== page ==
We’ll then follow this up with cat cows that can either be done on the floor or conveniently done while seated like so. Perform it slowly while focusing on rounding and extending mainly that mid/upper back region.
Of course, it's worth mentioning that muscle weakness/imbalance could also contribute to your rounded posture. That means fixing your T-spine mobility, while helpful, may not correct your posture. If you require personalized coaching that'll target your imbalances - and supercharge your progress in the gym - then you may want to try out our 3-on-1 coaching program. To find out more:
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Next, we’ll move onto the hips that tend to get tight from sitting and driving. The hips also tend to develop various imbalances because of all the various positions we put them in throughout the day.
The test we’ll do here is simple. You just need to perform a bodyweight squat. If your:
...Then these are potential signs that your hips could use some more mobility work. Another indicator is that your hips just feel stiff in general.
If this sounds like you, then you’ll want to add what’s called the 90/90 drill to your mobility list that’s a great exercise to mobilize pretty much all of the hip muscles at once.
To perform it, bend both legs to 90 degrees. Then, while keeping your torso stacked over your hips, simply transition from one side to another by opening up your hips. You should feel the hip external rotators of the front leg being stretched and the hip internal rotators of the back leg being stretched. To deepen the stretch of the front leg, you can lean forward. You can also come up on your knees to deepen the stretch of the hip flexors in the front of your hips. Play around with it. And again, spend more time on what feels the most restricted. At first, you may need to support your body with your arms. But over time, this will improve.
Lastly, we need to look at the ankles. This is admittedly where most of the problems stem from. When our ankles lose their ability to move, it affects the rest of the body. To determine if they’re a problem area for you, we’ll use a pretty simple test.
Perform a bodyweight squat. See how deep you can go without rising up off your heels or leaning forward excessively. Repeat this again, but this time with weight plates or a book under each heel. See if your squat improves in terms of depth and form. If it does, then you’d likely benefit from adding the next ankle mobility drill to your routine.
One of the best ankle mobility exercises is to simply find an elevated platform like a bench, couch, or even your stairs, and place one foot on top of it. Then, using your arms under your bench or couch, pull yourself forward to drive your knee directly over your toe. All while keeping your heel planted. Hold the end position for a few seconds. Then repeat for more reps before switching sides.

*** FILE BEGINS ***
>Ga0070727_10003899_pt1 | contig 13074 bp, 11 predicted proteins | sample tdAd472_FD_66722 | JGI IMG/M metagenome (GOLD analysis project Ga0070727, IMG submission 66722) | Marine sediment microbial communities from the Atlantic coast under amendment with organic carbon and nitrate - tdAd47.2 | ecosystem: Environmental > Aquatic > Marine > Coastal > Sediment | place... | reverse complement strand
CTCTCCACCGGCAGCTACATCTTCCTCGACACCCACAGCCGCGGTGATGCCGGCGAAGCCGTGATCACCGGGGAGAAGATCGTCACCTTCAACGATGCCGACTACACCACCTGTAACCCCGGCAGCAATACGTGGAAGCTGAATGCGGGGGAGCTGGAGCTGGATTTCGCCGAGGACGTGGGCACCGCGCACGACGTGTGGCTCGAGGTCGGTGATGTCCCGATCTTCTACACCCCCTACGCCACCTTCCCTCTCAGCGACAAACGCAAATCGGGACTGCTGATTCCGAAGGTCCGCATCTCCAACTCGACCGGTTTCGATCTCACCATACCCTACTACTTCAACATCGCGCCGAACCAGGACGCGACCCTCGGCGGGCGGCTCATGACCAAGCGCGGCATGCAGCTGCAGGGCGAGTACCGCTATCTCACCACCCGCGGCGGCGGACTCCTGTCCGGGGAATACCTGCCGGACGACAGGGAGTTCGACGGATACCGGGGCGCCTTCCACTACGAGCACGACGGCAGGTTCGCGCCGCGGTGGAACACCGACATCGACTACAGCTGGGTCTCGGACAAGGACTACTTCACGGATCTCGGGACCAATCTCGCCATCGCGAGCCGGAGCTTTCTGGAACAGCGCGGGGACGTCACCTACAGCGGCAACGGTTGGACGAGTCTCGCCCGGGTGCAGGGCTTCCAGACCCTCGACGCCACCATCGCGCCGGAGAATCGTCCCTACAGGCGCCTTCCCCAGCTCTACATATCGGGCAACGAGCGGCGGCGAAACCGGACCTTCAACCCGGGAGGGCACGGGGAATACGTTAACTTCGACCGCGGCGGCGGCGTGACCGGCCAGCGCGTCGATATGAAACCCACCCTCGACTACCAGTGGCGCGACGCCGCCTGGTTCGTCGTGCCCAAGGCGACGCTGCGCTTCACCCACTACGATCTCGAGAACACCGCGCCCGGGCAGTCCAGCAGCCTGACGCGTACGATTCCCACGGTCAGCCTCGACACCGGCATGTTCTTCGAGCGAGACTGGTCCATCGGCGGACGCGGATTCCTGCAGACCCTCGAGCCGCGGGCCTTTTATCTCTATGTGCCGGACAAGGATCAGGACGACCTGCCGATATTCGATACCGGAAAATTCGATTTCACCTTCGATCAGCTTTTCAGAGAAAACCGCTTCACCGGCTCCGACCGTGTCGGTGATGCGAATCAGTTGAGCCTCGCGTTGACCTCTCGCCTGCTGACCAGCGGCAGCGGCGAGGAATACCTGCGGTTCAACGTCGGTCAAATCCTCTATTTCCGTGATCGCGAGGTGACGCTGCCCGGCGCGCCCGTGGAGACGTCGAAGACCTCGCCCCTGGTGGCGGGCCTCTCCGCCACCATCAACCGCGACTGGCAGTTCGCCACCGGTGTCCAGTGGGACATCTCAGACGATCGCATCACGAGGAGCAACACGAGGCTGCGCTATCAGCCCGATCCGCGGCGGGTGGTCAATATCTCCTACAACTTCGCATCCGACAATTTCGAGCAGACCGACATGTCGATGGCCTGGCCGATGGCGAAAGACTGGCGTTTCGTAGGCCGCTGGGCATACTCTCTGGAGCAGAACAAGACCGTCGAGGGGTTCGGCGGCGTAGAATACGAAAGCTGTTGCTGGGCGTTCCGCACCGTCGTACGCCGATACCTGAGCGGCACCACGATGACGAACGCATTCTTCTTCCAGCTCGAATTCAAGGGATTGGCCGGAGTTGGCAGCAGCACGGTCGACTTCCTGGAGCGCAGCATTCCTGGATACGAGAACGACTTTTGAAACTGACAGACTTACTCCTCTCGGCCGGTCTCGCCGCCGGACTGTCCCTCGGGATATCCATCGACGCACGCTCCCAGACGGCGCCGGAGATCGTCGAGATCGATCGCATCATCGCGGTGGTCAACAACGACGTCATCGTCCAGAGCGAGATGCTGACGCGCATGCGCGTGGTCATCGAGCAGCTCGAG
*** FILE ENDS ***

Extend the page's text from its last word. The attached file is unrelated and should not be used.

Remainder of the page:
Lastly, to tie everything together, we’ll add a weighted goblet squat to the end of our mobility routine. Here you’ll want to:
This is a great way to further mobilize your ankles, hips, and mid-back in a functional position.
So, what you’ll want to do is simply go through the tests for each of the 4 joints, and use that to determine what your daily mobility list will look like.
Towel Stretch: 5-10 reps per failed arm
Thoracic Extensions: 5-10 reps
Cat Cows: 6 reps each way
90/90 Drill: 5-10 reps each side
Bench Ankle Mobilization: 5-10 reps each leg
Weighted Goblet Squat: 30-60 second rocking hold
To then see the best results and to maintain your new found mobility with your routine, you’ll want to implement it daily or even 2-3 times a day, with about 2 sets per exercise. This should be done at a time that you’ll be most consistent with. And can even be done as a warm up before your workout to help improve your range of motion and performance in your workout. When doing so though, just avoid holding each stretch statically for prolonged periods. Doing so can provide the opposite effect and hinder performance.
But, at the same time just realize that you need to be mindful of the positions you’re in for the rest of the day. Even the most mobile of individuals will get tight if they sit down in the same position all day. So make an effort to move more, whether it be with this mobility routine or by simply getting up for a walk every now and then, as that is very likely the root cause behind your aches and tightness.